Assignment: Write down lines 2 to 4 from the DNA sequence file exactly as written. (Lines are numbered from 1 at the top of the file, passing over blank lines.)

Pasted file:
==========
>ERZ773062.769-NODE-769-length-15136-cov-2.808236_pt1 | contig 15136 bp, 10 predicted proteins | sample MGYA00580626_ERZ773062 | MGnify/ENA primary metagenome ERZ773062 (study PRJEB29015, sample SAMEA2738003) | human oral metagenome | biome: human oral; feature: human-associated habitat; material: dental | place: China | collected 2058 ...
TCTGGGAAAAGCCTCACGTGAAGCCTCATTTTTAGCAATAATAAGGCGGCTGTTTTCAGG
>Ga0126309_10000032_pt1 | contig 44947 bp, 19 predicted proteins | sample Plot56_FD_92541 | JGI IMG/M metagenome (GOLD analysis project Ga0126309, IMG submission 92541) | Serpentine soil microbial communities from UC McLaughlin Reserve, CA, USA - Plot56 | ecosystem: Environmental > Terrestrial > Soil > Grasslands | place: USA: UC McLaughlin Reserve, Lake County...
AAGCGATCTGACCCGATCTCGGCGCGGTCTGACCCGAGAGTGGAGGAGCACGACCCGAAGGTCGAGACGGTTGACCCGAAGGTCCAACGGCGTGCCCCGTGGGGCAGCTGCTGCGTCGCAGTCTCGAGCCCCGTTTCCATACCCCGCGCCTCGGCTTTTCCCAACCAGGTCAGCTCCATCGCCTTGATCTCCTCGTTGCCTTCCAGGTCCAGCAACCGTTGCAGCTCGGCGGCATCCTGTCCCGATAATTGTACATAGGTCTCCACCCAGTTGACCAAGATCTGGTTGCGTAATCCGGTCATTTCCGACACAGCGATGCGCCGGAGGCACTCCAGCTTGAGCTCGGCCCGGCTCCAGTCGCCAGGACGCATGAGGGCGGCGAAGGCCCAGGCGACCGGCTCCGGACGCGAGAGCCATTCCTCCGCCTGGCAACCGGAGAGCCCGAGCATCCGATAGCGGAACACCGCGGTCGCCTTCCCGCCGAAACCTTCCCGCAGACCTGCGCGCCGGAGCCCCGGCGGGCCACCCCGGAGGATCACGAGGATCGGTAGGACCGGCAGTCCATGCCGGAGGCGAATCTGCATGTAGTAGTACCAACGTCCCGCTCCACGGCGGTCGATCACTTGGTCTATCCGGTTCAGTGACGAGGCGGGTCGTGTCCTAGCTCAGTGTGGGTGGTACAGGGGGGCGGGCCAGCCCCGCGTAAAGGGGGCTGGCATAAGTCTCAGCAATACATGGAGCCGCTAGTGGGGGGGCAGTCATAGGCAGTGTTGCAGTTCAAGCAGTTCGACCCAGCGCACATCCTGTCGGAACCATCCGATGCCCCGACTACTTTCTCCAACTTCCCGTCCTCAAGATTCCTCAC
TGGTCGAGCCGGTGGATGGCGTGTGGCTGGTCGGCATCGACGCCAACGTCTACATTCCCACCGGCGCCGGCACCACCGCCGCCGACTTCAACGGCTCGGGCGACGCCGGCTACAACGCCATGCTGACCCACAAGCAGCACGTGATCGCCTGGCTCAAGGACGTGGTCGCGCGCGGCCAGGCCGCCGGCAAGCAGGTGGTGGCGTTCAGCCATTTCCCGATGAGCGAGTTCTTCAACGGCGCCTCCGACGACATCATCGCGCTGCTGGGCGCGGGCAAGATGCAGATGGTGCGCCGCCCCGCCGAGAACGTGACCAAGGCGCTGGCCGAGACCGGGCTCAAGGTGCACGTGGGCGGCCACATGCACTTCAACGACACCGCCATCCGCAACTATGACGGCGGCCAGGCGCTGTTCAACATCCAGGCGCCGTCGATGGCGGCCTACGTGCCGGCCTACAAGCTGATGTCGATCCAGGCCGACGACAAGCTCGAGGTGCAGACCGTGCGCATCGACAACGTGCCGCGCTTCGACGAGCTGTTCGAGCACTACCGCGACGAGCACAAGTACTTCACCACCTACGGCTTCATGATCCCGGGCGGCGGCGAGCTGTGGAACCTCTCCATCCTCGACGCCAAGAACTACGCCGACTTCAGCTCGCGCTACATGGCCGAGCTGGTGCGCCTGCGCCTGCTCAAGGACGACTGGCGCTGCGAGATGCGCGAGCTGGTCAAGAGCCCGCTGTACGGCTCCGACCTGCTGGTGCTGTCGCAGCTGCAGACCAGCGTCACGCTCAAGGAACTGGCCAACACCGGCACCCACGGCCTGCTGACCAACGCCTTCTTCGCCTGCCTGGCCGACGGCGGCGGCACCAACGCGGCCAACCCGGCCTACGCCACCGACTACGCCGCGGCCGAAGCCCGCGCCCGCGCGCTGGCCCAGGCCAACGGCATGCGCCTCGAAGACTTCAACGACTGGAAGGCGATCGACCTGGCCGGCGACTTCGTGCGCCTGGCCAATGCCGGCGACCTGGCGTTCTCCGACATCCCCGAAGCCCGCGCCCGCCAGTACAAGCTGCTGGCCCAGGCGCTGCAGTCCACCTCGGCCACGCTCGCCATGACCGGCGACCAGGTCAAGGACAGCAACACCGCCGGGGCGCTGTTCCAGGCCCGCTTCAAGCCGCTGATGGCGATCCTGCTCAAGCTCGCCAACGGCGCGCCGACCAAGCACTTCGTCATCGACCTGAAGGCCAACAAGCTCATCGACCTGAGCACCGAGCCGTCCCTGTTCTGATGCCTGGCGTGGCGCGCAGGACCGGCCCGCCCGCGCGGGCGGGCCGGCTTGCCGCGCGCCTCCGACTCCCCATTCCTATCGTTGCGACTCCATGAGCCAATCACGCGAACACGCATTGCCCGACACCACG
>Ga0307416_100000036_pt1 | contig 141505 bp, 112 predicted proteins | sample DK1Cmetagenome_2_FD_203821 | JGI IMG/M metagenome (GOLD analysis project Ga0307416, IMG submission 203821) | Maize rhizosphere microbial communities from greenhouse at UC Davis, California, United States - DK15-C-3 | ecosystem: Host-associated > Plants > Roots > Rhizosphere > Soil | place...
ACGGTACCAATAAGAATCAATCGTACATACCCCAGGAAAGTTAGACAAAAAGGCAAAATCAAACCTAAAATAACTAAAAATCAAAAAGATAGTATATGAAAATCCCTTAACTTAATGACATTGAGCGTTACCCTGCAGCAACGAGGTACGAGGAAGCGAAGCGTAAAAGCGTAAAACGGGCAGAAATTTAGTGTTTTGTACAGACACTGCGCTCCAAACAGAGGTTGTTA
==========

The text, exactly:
TCTGGGAAAAGCCTCACGTGAAGCCTCATTTTTAGCAATAATAAGGCGGCTGTTTTCAGG
>Ga0126309_10000032_pt1 | contig 44947 bp, 19 predicted proteins | sample Plot56_FD_92541 | JGI IMG/M metagenome (GOLD analysis project Ga0126309, IMG submission 92541) | Serpentine soil microbial communities from UC McLaughlin Reserve, CA, USA - Plot56 | ecosystem: Environmental > Terrestrial > Soil > Grasslands | place: USA: UC McLaughlin Reserve, Lake County...
AAGCGATCTGACCCGATCTCGGCGCGGTCTGACCCGAGAGTGGAGGAGCACGACCCGAAGGTCGAGACGGTTGACCCGAAGGTCCAACGGCGTGCCCCGTGGGGCAGCTGCTGCGTCGCAGTCTCGAGCCCCGTTTCCATACCCCGCGCCTCGGCTTTTCCCAACCAGGTCAGCTCCATCGCCTTGATCTCCTCGTTGCCTTCCAGGTCCAGCAACCGTTGCAGCTCGGCGGCATCCTGTCCCGATAATTGTACATAGGTCTCCACCCAGTTGACCAAGATCTGGTTGCGTAATCCGGTCATTTCCGACACAGCGATGCGCCGGAGGCACTCCAGCTTGAGCTCGGCCCGGCTCCAGTCGCCAGGACGCATGAGGGCGGCGAAGGCCCAGGCGACCGGCTCCGGACGCGAGAGCCATTCCTCCGCCTGGCAACCGGAGAGCCCGAGCATCCGATAGCGGAACACCGCGGTCGCCTTCCCGCCGAAACCTTCCCGCAGACCTGCGCGCCGGAGCCCCGGCGGGCCACCCCGGAGGATCACGAGGATCGGTAGGACCGGCAGTCCATGCCGGAGGCGAATCTGCATGTAGTAGTACCAACGTCCCGCTCCACGGCGGTCGATCACTTGGTCTATCCGGTTCAGTGACGAGGCGGGTCGTGTCCTAGCTCAGTGTGGGTGGTACAGGGGGGCGGGCCAGCCCCGCGTAAAGGGGGCTGGCATAAGTCTCAGCAATACATGGAGCCGCTAGTGGGGGGGCAGTCATAGGCAGTGTTGCAGTTCAAGCAGTTCGACCCAGCGCACATCCTGTCGGAACCATCCGATGCCCCGACTACTTTCTCCAACTTCCCGTCCTCAAGATTCCTCAC